Carvings on the
bark of aspen trees tell many stories about the sheepherders who
passed through the ranges of the American West. Many
Basques literally left their marks on varied topics given us a
unique window into their solitary existence.
Basque Aspen Carvings by Joxe Mallea
who have ventured on hikes into the mountains of the West have
long known about the carvings on
aspen trees. Some carvings are of names and initials, some
carry dates and various phrases in different languages, some are
images of humans and animals. But what what did these all
mean? Who created them?
some not all of the answers. These carvings
on the bark of aspen trees tell many stories about sheepherders
who passed through the ranges of the American West. And a
good many of these sheepherders were Basque. These carvings on the bark of aspen trees provide a record of the presence,
experiences and thoughts of sheepherders who passed through the
groves decades ago.
arborglyphs are rapidly vanishing
as the trees
are getting older or succumbing to fires, disease, etc.
Historical records, therefore, are disappearing.
Carving on aspens
seems to be a universal Basque sheepherder tradition since the late
1800s. The quality and readability of the carvings varies a
great deal. Some of the etchings are political in nature,
making a claim for Basque solidarity. Others are instead
about the dream girl of herder; some echings are of poetry while
others are basic school boy remarks like "Joxe was
expert carver knew that he had to be patient and precise.
The better carvers
knew how to pick the right tree and
the right tool, and how to make a very thin incision of the
right depth to encourage the perfect scar to form within a few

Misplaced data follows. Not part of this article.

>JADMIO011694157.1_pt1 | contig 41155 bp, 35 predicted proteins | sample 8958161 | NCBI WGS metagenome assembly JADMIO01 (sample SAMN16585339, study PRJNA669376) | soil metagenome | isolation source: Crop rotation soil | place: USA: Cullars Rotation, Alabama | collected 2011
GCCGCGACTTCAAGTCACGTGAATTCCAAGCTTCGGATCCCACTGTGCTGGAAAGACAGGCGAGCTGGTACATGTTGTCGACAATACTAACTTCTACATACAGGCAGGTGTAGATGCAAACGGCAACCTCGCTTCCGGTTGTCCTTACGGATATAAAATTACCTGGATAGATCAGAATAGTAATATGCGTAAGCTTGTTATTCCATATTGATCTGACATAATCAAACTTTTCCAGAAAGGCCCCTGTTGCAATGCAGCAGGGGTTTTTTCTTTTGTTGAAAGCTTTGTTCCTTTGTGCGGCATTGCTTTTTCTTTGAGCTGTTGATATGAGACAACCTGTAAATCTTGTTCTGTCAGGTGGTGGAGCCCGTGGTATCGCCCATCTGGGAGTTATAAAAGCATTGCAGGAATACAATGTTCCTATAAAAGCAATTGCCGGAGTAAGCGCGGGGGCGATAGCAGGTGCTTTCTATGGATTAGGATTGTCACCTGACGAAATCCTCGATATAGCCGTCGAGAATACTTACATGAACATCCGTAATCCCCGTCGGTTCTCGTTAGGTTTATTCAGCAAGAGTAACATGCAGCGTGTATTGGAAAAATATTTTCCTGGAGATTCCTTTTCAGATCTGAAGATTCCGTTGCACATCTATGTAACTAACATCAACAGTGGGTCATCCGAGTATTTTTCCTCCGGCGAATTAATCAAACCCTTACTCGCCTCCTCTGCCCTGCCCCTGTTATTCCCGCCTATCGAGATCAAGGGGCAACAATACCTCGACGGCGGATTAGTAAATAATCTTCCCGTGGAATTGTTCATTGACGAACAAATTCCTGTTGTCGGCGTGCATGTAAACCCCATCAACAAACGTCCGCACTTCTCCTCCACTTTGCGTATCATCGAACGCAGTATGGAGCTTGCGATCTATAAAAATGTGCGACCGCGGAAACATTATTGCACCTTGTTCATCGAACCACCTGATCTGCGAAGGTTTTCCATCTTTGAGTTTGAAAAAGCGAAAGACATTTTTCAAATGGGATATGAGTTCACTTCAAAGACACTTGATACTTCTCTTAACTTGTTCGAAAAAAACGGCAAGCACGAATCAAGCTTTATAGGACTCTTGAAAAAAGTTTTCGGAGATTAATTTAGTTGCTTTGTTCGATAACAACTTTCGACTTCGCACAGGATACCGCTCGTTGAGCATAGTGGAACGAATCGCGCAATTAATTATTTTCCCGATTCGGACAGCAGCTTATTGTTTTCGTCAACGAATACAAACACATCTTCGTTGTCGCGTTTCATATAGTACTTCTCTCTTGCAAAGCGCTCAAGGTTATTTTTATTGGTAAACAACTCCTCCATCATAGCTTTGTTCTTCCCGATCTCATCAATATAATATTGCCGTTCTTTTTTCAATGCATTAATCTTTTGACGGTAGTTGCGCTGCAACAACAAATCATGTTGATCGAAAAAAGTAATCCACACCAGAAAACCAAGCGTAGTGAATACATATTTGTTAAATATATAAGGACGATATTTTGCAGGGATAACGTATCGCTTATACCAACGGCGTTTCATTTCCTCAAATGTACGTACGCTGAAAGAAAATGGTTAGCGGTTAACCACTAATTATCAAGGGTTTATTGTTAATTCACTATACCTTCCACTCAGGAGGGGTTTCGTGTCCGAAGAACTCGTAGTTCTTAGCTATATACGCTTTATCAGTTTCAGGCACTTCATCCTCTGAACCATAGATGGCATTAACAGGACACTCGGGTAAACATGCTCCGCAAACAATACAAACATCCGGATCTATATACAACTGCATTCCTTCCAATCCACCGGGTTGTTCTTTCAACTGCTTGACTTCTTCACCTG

years, to leave an enduring and undistorted representation of
his name, message or artwork.
worth taking into consideration the intended audience. Sheepherders were carving
their messages and drawings for their own enjoyment and for
other sheepherders. They could not have really anticipated
much general attention in these remote areas.
"The trees are a wonderful window into the Basque immigrant's
way of life from the turn of the century to today. They provide
insight into a group that is largely inaccessible in any other
way" said John Bieter, Ph.D. of Basque Studies at Boise State
University in Idaho.
Susie Osgood, a Forest Service archaeologist based in
California, said. "[The etchings provide] a realistic window
into what you think and do out here when you're all alone. In
the 19th century, you were your own entertainment" she said.
As primitive as life as a shepherd
was, many of the carvings depict illusions of
grandeur. "Some of [the shepherds] appear to have felt they were
someone important - lords of immense mountain ranges and plains
- since there was no one near to dispute their claim," Jose
Mallea says in his book, Carving out History.
Others have all the poignancy of marks etched on to prison
walls. One tree carving near
in Nevada reads: "If [shepherd] life is what the old-timers told
me it was, my balls are carnations." Another, carved in
Euskara, the Basque language, says: "In Spain, they consider us
great men, but here we are nothing."
"I've never gone out and not been
surprised by the creativity of these carvers. Nature and time
and a desire to communicate provided the means for them to
transmit their thoughts and feelings," Dr. Bieter said.
Dr. Jose Mallea in the field documenting the